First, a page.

When we hear that Jules moved across the country inspired by Instagram photos, we know that he is the right person to speak to about influence and persuasion.
Jules Lund’s muse was Eugene Tan and his water photography aquabumps that spellbindingly portray Bondi. It made him choose Bondi as a place to call home when he moved from hometown Melbourne.
“It’s voyeuristic but travel has always been inspired by fantasy and desire and I can’t think of any better way to ignite the travel bug than an image,” Jules says.
Jules is a familiar face after jet-setting the world over for Getaway. But his latest venture, Tribe, marries the traveller’s knack for making connections and modifies it into a social media money-making platform between brands and citizens.
Jules calls it citizen marketing and predicts it will be the next movement to shape travel. “The next wave that will come is around citizen marketers, that is, everyday Aussies that have built a tribe around passion or expertise.”
Tribe allows brands to brief those with a community sway on a campaign they wish to amplify. Personalities with engaged communities pitch and the brand decides if they get the gig, paying a rate set by the influencer.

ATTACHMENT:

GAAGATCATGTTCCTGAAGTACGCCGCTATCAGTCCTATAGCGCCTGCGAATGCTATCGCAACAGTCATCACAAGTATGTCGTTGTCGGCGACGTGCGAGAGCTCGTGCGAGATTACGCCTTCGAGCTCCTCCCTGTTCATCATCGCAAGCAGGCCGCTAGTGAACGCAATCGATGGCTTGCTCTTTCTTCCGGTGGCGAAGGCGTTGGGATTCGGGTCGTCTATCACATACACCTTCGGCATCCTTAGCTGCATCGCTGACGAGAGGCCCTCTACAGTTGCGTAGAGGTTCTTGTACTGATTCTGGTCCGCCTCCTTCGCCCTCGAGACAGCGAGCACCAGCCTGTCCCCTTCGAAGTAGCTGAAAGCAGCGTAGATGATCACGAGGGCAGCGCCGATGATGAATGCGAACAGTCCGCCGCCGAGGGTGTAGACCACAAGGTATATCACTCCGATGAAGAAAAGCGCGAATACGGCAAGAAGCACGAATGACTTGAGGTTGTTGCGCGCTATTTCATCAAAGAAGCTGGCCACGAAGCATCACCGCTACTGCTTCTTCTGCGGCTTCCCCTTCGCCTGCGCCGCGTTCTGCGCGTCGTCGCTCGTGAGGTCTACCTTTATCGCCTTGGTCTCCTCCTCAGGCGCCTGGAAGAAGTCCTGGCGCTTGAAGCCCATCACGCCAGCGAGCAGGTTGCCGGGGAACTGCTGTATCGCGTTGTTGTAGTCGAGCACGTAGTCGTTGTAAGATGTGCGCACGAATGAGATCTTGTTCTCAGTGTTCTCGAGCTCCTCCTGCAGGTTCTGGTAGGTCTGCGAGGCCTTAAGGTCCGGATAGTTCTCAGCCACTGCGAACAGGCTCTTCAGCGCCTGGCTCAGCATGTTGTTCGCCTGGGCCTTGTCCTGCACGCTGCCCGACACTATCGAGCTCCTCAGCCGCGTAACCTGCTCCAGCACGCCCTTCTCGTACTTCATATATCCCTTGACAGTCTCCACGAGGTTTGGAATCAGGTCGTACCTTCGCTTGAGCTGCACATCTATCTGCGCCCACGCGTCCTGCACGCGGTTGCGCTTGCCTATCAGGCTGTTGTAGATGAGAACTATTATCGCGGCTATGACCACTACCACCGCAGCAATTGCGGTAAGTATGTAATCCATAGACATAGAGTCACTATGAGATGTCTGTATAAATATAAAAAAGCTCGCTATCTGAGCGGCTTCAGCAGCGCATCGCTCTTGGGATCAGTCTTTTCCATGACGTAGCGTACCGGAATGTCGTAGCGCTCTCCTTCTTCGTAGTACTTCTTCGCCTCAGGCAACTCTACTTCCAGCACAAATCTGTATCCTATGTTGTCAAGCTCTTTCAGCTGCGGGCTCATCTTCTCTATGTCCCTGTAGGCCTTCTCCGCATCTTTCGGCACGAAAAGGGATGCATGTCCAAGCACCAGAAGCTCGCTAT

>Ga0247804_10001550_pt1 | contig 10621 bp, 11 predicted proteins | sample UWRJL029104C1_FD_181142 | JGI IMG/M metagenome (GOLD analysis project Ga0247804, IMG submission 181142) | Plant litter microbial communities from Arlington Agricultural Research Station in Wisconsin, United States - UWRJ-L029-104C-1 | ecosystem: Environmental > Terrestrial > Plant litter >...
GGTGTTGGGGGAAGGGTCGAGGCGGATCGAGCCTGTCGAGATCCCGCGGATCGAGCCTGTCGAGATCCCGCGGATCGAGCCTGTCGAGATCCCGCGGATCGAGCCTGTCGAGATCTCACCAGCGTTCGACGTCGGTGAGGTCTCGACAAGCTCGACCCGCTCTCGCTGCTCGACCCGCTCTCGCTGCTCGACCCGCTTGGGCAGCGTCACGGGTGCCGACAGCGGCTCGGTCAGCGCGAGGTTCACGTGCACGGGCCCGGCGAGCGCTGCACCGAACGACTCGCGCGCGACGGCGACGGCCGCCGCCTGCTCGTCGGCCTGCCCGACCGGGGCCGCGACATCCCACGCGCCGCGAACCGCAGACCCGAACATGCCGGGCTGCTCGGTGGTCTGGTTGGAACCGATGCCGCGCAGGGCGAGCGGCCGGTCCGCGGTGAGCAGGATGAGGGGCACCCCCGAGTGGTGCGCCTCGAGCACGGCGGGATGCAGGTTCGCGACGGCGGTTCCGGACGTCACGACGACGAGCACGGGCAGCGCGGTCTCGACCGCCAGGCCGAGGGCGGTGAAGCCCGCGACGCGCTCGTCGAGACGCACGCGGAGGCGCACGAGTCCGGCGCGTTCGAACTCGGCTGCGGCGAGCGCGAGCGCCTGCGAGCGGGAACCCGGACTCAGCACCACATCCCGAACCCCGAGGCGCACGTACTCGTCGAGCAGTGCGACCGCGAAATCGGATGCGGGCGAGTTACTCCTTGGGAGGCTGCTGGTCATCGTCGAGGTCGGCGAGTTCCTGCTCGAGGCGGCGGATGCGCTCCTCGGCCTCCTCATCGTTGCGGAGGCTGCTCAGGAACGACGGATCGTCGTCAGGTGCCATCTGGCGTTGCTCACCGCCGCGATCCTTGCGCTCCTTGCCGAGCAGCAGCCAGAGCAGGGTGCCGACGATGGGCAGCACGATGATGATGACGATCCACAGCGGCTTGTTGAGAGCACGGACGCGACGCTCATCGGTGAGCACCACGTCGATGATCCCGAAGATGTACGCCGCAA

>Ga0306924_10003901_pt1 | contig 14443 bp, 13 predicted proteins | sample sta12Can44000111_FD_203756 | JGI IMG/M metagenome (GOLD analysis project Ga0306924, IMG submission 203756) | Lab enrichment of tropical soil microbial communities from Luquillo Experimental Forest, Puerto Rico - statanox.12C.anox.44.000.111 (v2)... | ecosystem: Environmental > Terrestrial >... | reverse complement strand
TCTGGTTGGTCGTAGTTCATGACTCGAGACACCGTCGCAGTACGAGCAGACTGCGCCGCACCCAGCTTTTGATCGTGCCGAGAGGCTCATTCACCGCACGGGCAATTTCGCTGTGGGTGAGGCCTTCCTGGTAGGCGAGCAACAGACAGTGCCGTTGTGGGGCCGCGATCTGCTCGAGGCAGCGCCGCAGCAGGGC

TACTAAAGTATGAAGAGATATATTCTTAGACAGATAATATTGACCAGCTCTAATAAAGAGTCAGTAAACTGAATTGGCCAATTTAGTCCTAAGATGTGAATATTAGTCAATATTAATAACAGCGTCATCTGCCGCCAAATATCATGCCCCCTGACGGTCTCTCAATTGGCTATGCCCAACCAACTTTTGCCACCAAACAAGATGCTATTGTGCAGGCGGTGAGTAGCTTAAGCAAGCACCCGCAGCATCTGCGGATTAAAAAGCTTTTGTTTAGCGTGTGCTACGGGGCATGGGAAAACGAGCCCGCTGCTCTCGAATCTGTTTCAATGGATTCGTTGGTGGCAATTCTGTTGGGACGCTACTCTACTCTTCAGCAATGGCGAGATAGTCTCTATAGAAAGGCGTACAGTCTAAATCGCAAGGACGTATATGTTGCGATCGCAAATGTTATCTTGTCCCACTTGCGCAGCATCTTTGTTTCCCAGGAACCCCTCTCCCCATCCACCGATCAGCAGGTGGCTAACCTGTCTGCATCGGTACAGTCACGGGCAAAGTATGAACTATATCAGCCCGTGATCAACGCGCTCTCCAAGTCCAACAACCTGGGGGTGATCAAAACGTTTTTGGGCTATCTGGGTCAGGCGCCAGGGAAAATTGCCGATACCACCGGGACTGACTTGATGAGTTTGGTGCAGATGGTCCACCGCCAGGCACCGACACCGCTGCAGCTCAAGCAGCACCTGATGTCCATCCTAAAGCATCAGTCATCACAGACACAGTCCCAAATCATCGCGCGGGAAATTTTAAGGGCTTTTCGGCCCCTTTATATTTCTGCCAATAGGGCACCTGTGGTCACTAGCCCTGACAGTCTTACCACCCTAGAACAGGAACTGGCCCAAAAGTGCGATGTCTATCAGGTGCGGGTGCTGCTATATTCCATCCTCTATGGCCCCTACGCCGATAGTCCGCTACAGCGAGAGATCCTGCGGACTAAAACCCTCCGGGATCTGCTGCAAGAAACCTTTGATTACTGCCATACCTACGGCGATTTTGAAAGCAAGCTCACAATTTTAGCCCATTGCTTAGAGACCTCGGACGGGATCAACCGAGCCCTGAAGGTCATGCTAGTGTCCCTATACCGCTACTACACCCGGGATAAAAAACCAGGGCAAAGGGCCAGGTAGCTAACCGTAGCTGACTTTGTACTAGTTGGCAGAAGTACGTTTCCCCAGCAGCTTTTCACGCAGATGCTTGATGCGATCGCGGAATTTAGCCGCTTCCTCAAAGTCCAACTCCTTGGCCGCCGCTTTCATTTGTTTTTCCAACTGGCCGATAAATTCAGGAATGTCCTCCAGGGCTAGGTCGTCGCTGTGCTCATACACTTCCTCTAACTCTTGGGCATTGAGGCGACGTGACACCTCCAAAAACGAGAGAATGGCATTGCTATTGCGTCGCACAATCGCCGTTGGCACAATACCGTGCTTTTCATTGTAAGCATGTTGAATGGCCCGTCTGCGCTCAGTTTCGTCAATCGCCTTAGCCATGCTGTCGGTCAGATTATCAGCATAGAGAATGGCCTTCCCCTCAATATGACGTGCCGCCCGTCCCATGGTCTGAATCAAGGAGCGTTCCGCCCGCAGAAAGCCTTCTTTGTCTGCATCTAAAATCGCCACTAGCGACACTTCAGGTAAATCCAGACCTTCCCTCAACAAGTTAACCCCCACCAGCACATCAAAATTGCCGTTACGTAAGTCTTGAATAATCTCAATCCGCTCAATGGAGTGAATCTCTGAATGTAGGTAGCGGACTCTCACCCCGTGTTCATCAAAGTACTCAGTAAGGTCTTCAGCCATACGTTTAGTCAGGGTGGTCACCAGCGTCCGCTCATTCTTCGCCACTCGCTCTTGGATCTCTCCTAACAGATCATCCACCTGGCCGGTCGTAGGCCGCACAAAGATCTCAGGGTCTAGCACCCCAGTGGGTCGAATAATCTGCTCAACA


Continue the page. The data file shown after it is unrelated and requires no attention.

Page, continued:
This translates on a small scale. It’s not just restricted to the likes of Reebok and Sony, even though they have used it.
With some campaigns priced at just a few hundred dollars per post, it means small to medium enterprises can use the service cost-effectively to push a message based on location or demographic or niche. You can target precisely the type of client online that you want to have walk in store.
“It is in many ways, an agnostic software tool. It’s totally self-served so brands upload a campaign brief for free in five steps overnight,” Jules says.
Travel brands that have used Tribe include Contiki and Vodafone’s global roaming campaign.
Photography: Elliott Hind